Every once in a while the folks at this architectural firm like to share some nitty-gritty knowledge with people who have interests in maintaining their house. Once such common needed repair is the pesky water fill line that keeps popping off the fill pipe inside the toilet tank.
Nothing Earth-shattering in this, but at least a permanent solution that really gets this situation fixed. This company has asked plumbers about this, but have never received an answer that lead to a “forever” fix like this one. So, if you’re one of the millions of people in America and the World who have a leaky fill line situation, here is the way an Architect solved the problem:
Here is the BEFORE situation: a fill line inside the toilet tank, with a flexible vinyl hose connected to a white plastic fitting that is supposed to stay clamped to the top rim of the fill pipe, while water flows from the vinyl water line and into the interior of the rigid plastic fill pipe.
What actually happens is that the jet-like action of the water shooting out of the plastic fitting gradually loosens the hold of the side clamp, which was evidently supposed to keep the fitting in place from mere friction. Well folks, as you know all to well, this doesn’t work, does it?
So, the first attempt was made to try to a plastic zip-tie (also called a cable-tie). After 2 days, this failed as well. There just isn’t enough lateral pressure to keep the hard white plastic fill fitting in place, to resist the jet-action of the pressurized water blasting out of the fitting. And what happens then is that the flexible hose moves all around inside the toilet tank, spraying all over the place, including around the edge, leaking buckets of water down the outside of the toilet tank, flooding your floor and causing water damage, if you didn’t happen to notice this problem and left your house after flushing the toilet!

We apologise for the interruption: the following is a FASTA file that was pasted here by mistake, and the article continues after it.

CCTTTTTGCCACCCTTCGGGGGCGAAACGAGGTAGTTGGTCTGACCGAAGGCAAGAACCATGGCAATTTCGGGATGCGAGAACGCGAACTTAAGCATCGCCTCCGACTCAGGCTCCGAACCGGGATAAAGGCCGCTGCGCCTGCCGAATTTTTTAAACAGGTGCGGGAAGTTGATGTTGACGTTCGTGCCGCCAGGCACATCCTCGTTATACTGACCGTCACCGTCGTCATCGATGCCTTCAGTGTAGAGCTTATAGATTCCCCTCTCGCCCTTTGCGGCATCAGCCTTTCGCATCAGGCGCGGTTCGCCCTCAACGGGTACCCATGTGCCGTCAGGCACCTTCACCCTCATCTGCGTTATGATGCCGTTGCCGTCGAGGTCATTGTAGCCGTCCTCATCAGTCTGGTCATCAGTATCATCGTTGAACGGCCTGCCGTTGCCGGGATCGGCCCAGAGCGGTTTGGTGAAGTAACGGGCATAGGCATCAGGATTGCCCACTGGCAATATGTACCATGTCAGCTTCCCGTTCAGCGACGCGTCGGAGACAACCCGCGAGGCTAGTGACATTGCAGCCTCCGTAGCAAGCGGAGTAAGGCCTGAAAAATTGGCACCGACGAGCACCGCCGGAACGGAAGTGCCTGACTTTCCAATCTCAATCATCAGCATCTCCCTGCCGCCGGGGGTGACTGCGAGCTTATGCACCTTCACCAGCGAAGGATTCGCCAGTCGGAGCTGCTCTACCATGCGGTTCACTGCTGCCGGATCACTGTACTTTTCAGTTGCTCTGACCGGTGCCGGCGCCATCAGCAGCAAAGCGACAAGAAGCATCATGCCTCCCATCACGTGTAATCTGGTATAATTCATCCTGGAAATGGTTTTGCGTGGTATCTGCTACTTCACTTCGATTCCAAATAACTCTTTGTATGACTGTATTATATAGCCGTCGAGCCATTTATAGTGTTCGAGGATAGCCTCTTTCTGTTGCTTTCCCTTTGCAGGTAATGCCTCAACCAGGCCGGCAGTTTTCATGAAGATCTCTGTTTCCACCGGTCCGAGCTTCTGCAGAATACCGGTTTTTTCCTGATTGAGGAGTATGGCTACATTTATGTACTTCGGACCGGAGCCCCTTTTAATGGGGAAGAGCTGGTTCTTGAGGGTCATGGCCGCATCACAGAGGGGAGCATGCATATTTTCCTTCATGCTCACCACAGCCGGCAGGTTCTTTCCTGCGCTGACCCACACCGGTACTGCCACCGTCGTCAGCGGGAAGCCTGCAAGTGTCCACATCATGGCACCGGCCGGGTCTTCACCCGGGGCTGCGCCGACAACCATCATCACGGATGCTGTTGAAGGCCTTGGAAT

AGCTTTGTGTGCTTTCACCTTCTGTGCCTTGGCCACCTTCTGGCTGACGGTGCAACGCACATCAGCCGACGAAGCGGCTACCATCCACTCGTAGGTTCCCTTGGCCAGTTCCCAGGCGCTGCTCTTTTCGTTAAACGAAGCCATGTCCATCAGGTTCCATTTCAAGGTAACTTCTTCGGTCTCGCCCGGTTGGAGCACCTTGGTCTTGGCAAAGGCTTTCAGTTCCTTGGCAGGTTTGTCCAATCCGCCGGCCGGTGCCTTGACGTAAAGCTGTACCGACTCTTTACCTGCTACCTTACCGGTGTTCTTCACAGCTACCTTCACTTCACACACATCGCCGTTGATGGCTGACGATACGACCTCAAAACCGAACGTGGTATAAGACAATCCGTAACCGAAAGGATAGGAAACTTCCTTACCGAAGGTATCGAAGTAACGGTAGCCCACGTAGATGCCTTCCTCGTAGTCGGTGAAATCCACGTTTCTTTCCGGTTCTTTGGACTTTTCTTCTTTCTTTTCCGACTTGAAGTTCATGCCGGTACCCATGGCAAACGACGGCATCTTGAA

So, what’s the answer?
Senior staff Architect of the HOME ARCHITECTS ®, Rand Soellner, thought that a stainless steel ratchet band (also called hose clamp) might work. So, looking around a local hardware store (Jennings), he found a hose clamp 11/16″ to 1-1/2″ in size. The fill line in the toilets in question had a 1″ diameter PVC plastic fill pipe. The idea is to use the hose clamp’s ratcheting action (powered by a screw you rotate) to put considerable pressure on the hard plastic fitting that is supposed to remain seated at the top of the fill pipe.
Here are the tools and parts for the job: at the top, the all-stainless steel ratchet band (or “hose clamp), and at the bottom, a 5/16” diameter micro-wrench. You need the micro-wrench to rotate the hex-head screw of the ratchet band to make the band get tighter. You need this tool to be short, because you don’t have much room inside the toilet to move tools around.
And here’s the fix happening! How exciting! Notice the micro-wrench in action on the right side, tightening the hex-nut screw, which makes the stainless steel band tighten around the top of the fill pipe and most importantly, securing the hard plastic fill line fitting. Be Careful! You can exert enough pressure with the hose clamp to crush the lightweight fill pipe. You will need to provide enough tightening to slightly deform the pipe, in order to secure the fill line fitting to the side of the fill pipe. Just don’t over do it.
And here’s the complete AFTER fix. That fill line fitting will never come off of that fill pipe again, unless you get in there with your micro-wrench and loosen that screw. Enjoy your functional toilet with confidence, now that it works again.
And if you’d like a house specified to be assembled properly from the beginning, do consider contacting: Rand@HomeArchitects.com
tags: toilet fill line fix, residential architecture, house maintenance, cashiers, hendersonville, atlanta, asheville, aspen, telluride